Doomsday in Douglasdale is the debut full length from Torches to Triggers, a Calgary based melodic hardcore band formed from the ashes of This is a Standoff and Inventing the Wheel. Doomsday in Douglasdale also rocks; this is an album so fast and full of fury that playing it at any volume but max volume sounds sinful. Torches to Triggers seems hellbent on branding their sound into the listener’s memory, turning fiery aggression into art form. And fortunately, for the most part they succeed. While not immune to some of its own idiosyncratic missteps, Doomsday in Douglasdale is a thrilling debut that seeks to remind us of melodic hardcore’s vitality.
Torches to Triggers is an instrumentally phenomenal band– guitars blend melody and aggression seamlessly, pulling stylistic traits from punk, metal, and the wankiest of 80’s rock. Thankfully it never comes off as muddled or confused, and avoids feeling self indulgent. Although it usually escapes my spectrum of perception, I found myself listening to the drumming more than usual on this album, in awe as sparse blast beats transform into technical metal-style percussion at a moments notice. But as much as I can praise the instrumentation, it’s hard not to shed light on the vocals without sounding like an overexcited five year old, stuttering while trying to explain his favorite ice cream. If I were to make a comparison, I would say Zoli Teglas would be a fair one– both having a high, piercing voice with range and venom to spare. It makes every line sound damn near operatic, but when the screaming happens, the opera house comes crashing down.
“Dead Sea” opens the album with a bang, featuring breakneck speed and irresistible melodies. It almost sounds like a ramped up Bad Religion until the chug-a-chug breakdown with the low scream vocal accompaniment of a spectacularly grand “OH SHIT!” that blurs the line between unintentional hilarity and awesomeness. “My Zombaby” features some appropriately gory imagery to complement it’s title (“Main course is rare fillet cerebellum and a soup de synapse”). Other standout tracks include “Business as Usual,” which features a menacing melodic riff that brings with it a sense of sinister intentions and tension. Final track, “Promise in Disguise,” includes a bluesy extended solo that one might not expect to fit so well in a fast punk rock song, but does nonetheless.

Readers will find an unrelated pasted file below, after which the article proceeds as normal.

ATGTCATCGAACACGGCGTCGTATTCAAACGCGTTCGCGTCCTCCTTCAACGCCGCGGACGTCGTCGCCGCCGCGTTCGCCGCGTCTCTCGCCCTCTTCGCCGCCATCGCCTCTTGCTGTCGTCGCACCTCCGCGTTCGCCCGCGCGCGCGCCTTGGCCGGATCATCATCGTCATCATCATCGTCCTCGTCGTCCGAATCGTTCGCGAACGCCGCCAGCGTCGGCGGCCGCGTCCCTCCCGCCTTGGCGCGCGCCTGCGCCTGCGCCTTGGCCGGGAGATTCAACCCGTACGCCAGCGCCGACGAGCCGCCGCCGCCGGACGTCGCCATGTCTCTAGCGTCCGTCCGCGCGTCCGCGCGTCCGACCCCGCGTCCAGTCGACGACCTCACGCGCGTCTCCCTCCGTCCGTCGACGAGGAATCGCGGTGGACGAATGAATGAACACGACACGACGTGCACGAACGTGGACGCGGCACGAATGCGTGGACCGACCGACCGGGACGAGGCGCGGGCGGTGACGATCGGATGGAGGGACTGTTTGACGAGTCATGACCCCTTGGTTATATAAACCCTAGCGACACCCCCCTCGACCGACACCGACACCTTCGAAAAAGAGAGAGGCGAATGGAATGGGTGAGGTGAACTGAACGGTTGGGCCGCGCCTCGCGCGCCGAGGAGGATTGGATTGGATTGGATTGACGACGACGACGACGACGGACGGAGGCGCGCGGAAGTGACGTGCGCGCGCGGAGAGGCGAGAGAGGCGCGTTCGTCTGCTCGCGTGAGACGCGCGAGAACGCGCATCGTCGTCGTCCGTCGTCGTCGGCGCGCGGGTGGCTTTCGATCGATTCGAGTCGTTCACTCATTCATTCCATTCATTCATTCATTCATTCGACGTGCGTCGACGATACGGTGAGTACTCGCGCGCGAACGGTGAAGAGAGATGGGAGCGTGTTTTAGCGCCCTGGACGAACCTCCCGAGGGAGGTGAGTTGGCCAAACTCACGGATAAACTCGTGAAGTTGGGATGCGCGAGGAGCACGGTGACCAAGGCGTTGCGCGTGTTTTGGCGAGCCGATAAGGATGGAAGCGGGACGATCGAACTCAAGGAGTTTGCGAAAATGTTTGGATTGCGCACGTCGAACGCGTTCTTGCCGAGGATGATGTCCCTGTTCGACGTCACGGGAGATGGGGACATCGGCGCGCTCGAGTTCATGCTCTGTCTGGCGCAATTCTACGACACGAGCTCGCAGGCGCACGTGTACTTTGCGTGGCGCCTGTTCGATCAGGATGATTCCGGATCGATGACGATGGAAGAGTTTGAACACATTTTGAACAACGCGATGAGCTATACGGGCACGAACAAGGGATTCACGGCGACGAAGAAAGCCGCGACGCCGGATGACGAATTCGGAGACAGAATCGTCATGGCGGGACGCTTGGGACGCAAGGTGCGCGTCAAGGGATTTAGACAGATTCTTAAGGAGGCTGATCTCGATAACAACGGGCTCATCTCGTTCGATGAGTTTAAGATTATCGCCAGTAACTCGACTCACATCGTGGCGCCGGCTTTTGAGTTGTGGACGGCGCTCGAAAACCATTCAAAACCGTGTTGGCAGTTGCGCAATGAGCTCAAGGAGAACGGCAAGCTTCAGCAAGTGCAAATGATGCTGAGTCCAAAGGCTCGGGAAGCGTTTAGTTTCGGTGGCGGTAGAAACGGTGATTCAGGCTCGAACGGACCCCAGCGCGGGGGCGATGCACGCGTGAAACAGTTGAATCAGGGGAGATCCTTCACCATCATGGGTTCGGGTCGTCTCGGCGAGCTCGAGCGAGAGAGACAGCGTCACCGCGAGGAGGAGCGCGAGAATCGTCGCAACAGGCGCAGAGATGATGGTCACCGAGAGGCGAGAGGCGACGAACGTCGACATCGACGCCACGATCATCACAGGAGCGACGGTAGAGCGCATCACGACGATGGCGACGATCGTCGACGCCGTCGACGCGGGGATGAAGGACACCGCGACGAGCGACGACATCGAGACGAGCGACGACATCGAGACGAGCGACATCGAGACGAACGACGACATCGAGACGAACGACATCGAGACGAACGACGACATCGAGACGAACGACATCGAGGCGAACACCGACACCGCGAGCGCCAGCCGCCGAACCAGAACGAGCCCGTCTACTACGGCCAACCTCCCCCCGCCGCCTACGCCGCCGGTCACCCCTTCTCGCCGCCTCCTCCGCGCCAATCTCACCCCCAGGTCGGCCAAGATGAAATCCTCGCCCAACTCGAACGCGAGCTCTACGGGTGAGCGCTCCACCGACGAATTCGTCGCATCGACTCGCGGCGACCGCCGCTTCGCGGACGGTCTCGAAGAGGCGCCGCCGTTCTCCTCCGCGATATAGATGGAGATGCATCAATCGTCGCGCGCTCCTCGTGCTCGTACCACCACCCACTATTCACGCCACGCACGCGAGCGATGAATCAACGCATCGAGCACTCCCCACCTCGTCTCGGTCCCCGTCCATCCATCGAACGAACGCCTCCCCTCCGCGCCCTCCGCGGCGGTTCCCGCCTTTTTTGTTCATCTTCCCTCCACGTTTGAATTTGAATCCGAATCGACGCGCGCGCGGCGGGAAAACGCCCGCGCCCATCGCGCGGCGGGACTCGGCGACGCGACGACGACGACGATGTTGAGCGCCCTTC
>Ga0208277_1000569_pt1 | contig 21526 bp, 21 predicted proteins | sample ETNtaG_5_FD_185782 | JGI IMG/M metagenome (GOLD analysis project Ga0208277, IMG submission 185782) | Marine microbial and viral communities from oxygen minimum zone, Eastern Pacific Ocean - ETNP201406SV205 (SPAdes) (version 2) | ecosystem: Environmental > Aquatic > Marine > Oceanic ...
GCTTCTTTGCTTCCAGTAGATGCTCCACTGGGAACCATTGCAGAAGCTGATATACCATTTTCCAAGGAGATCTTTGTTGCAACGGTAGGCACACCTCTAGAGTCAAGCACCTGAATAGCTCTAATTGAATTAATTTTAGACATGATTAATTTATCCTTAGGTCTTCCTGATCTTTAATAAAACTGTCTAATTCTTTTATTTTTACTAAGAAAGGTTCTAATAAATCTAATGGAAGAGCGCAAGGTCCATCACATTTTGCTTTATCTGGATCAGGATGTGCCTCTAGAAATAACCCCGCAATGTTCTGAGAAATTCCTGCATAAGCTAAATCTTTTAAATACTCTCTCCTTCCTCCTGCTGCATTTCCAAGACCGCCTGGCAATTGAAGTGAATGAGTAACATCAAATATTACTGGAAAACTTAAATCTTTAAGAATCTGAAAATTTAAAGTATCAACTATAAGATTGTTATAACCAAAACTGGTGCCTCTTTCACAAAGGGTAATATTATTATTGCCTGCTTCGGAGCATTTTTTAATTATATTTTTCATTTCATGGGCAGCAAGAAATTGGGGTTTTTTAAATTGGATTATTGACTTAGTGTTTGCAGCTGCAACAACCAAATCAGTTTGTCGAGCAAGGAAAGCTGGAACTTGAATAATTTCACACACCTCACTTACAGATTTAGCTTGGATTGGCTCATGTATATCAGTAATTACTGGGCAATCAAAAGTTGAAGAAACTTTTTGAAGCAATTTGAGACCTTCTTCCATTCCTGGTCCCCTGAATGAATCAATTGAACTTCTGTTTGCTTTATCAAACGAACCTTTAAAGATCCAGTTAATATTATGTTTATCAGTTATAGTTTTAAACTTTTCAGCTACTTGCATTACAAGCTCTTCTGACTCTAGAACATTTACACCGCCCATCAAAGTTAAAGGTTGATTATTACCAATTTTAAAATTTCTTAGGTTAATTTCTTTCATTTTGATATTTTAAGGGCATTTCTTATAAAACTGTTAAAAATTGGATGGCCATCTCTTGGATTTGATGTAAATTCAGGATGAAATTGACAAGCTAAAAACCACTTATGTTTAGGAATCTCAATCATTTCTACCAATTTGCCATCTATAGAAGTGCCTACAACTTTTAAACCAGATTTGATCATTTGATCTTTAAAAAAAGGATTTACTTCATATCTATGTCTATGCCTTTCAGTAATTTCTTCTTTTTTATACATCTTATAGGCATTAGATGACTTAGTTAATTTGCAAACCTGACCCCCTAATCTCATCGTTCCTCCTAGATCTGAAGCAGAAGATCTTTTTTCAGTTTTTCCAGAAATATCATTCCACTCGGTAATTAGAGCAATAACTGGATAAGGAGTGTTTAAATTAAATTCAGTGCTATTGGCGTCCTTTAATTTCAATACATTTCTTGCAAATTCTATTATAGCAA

While Doomsday in Douglasdale is fast, fun, and furious; it lacks lyrical content of much substance. For much of the album, it feels as if the lyrics were written as an afterthought, with more thought put into making rhymes than writing resonant poetry. A lot of times the songs also feel scattered, as if the writer couldn’t find enough to say about a topic and decided to either switch topics or desperately reach for a tangent into more fertile material. While never cringe worthy, the lyrics definitely lack in comparison to the rest of the album, and perhaps if Doomsday in Douglasdale wasn’t as striking as it is, the lyrics would be given a pass. But unfortunately they pale in comparison to the talent displayed in literally every other area of the album.
But despite it’s content, it’s hard to argue that Torches to Triggers debut is anything but great. If you want an album to blast doors down, this is it. If you want an album that proves punk can be just as instrumentally sophisticated as its long haired brother, here it is. And if you want an album to remind you why you got into punk, Doomsday in Douglasdale will relentlessly oblige.
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